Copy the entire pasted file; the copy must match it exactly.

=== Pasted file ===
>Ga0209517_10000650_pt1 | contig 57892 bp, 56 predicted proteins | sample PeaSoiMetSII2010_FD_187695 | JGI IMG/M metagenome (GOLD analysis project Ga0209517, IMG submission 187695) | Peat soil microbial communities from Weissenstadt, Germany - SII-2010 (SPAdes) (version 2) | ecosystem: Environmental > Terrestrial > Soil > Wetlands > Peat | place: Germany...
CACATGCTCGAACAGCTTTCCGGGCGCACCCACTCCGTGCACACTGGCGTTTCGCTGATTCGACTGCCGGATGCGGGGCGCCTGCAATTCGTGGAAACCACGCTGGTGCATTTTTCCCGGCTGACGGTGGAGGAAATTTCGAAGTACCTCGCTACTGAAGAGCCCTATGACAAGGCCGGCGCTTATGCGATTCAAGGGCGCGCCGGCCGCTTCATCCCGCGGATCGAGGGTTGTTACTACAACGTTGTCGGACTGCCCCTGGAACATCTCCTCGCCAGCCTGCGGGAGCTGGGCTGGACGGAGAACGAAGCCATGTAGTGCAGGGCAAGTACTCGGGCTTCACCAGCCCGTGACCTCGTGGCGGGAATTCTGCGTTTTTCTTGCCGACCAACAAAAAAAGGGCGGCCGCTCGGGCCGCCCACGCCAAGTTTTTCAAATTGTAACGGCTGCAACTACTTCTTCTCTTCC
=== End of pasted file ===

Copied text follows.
>Ga0209517_10000650_pt1 | contig 57892 bp, 56 predicted proteins | sample PeaSoiMetSII2010_FD_187695 | JGI IMG/M metagenome (GOLD analysis project Ga0209517, IMG submission 187695) | Peat soil microbial communities from Weissenstadt, Germany - SII-2010 (SPAdes) (version 2) | ecosystem: Environmental > Terrestrial > Soil > Wetlands > Peat | place: Germany...
CACATGCTCGAACAGCTTTCCGGGCGCACCCACTCCGTGCACACTGGCGTTTCGCTGATTCGACTGCCGGATGCGGGGCGCCTGCAATTCGTGGAAACCACGCTGGTGCATTTTTCCCGGCTGACGGTGGAGGAAATTTCGAAGTACCTCGCTACTGAAGAGCCCTATGACAAGGCCGGCGCTTATGCGATTCAAGGGCGCGCCGGCCGCTTCATCCCGCGGATCGAGGGTTGTTACTACAACGTTGTCGGACTGCCCCTGGAACATCTCCTCGCCAGCCTGCGGGAGCTGGGCTGGACGGAGAACGAAGCCATGTAGTGCAGGGCAAGTACTCGGGCTTCACCAGCCCGTGACCTCGTGGCGGGAATTCTGCGTTTTTCTTGCCGACCAACAAAAAAAGGGCGGCCGCTCGGGCCGCCCACGCCAAGTTTTTCAAATTGTAACGGCTGCAACTACTTCTTCTCTTCC